The agreement reached by the parties in early November will be signed in the presence of economic and political representatives of the EFTA states and Indonesia, and will make the EFTA states collectively Indonesia’s primary free-trade partner in Europe.
Market access and legal certainty will be improved
The agreement with Indonesia is comprehensive in scope. It improves market access and legal certainty for trade in goods (industrial and agricultural products) and services. It also includes provisions on investment, the protection of intellectual property, the reduction of non-tariff barriers to trade, including sanitary and phytosanitary measures, on competition, trade facilitation, public procurement, trade and sustainable development, and economic cooperation.
Key elements of the agreement include free access to the Indonesian market for Swiss industrial products and selected agricultural products and rules on trading Indonesian palm oil. Switzerland grants certain market-compatible tariff rebates for this product, applying quotas so as not to jeopardise domestic production of vegetable oils. The agreement also requires the parties to comply with multilateral conventions, including labour and environmental conventions, and contains a specific provision to ensure the sustainable production of the palm oil traded. In a supplementary agreement on intellectual property, Indonesia undertakes to amend its patent protection legislation to comply with its international obligations.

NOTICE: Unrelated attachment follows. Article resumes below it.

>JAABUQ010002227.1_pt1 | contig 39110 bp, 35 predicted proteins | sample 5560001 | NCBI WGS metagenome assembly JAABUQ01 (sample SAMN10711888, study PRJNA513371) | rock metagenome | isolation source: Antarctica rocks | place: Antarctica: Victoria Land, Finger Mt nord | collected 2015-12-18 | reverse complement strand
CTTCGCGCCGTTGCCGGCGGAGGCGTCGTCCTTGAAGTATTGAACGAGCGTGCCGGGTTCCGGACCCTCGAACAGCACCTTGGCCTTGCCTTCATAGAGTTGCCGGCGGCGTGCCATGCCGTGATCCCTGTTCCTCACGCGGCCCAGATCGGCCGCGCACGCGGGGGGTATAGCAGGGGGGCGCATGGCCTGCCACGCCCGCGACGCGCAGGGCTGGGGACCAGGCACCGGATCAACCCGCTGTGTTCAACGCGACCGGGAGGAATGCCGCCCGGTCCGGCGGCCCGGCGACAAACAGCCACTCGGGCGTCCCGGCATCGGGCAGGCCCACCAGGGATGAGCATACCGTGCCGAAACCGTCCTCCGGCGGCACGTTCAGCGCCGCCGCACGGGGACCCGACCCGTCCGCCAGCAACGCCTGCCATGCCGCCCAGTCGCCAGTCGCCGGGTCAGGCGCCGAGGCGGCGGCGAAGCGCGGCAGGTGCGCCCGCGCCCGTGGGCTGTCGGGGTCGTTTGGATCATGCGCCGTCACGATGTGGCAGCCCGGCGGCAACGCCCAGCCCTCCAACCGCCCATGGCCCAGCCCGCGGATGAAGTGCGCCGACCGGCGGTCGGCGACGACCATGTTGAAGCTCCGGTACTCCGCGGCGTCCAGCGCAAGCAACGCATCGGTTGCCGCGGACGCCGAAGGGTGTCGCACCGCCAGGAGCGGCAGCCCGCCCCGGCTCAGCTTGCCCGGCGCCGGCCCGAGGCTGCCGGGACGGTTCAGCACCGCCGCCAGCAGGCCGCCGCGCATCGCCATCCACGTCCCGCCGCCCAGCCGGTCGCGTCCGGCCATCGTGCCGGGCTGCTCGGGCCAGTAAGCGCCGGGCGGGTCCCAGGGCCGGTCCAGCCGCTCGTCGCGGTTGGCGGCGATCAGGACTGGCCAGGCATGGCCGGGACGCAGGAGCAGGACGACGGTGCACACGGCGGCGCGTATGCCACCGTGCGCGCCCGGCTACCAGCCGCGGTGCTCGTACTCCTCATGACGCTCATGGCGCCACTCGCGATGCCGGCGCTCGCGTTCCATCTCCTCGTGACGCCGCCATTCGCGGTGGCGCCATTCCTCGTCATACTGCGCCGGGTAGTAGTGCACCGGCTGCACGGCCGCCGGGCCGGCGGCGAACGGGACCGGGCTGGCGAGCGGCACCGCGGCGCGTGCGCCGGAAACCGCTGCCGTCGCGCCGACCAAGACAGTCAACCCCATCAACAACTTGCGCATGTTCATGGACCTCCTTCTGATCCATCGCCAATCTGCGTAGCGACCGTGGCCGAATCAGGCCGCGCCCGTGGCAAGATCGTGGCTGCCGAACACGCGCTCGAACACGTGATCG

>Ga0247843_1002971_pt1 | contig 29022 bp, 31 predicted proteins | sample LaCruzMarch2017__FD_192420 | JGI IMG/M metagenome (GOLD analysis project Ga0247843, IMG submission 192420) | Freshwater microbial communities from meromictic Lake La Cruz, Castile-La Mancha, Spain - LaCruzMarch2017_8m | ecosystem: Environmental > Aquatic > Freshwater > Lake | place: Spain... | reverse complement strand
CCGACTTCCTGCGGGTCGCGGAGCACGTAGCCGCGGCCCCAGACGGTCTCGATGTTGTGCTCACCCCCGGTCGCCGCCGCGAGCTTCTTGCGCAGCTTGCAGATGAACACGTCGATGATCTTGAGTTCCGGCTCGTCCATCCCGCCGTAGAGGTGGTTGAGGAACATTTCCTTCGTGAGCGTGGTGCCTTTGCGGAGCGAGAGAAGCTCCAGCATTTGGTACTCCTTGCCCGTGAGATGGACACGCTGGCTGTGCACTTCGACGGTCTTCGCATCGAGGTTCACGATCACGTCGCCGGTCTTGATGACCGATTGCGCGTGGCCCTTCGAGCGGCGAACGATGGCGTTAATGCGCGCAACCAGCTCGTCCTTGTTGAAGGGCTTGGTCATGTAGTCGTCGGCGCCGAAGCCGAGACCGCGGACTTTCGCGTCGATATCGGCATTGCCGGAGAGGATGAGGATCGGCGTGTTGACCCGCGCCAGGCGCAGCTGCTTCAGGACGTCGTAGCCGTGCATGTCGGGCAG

98% of customs duties to be abolished
A free trade agreement with Indonesia will exempt 98% of Switzerland's exports to Indonesia from customs duties. Customs duties will be phased out over 12 years, depending on the product. On the other hand, it will already be possible to export the majority of Swiss goods to Indonesia duty-free once the agreement comes into force.
In the agricultural sector, the following concessions deserve special mention:
- Indonesia will abolish duties on cheese and dairy products, either from the agreement’s entry into force or over five years. A phase-out period of nine years is planned for duties on yoghurt.
- Customs duties on coffee, chocolate and biscuits will be lifted over 12 years.
- Customs duties on baby food were abolished upon entry into force.
- For energy drinks, duties will be abolished within nine years.
The following concessions in the industrial sector should be highlighted:
- customs duties will be reduced for practically all chemical and pharmaceutical products, either immediately upon the agreement’s entry into force or with transitional periods of up to nine years.
- In the textile sector, it was not possible to agree on a comprehensive reduction of customs duties. For Switzerland's main export interests, however, duty-free market access could be agreed after duty reduction periods of five to twelve years.
- For machinery, customs duties will be completely removed, with a few exceptions. Duties will either be lifted upon entry into force or after transitional periods of five to 12 years.
- For watches, all customs duties will be abolished upon entry into force or within tariff phase-out periods of five to nine years.
Ratification planned by 2020
Parliament will commence the process of approving the agreement as soon as it is signed, so that Switzerland can ratify it by 2020 at the latest.
Indonesia is Switzerland’s main economic partner in South East Asia, with a trade volume of around CHF 830 million a year (not including precious metals, precious and semi-precious stones, art works and antiques). Direct Swiss capital investment in Indonesia amounted CHF 6.9 billion at the end of 2016, according to the Swiss National Bank.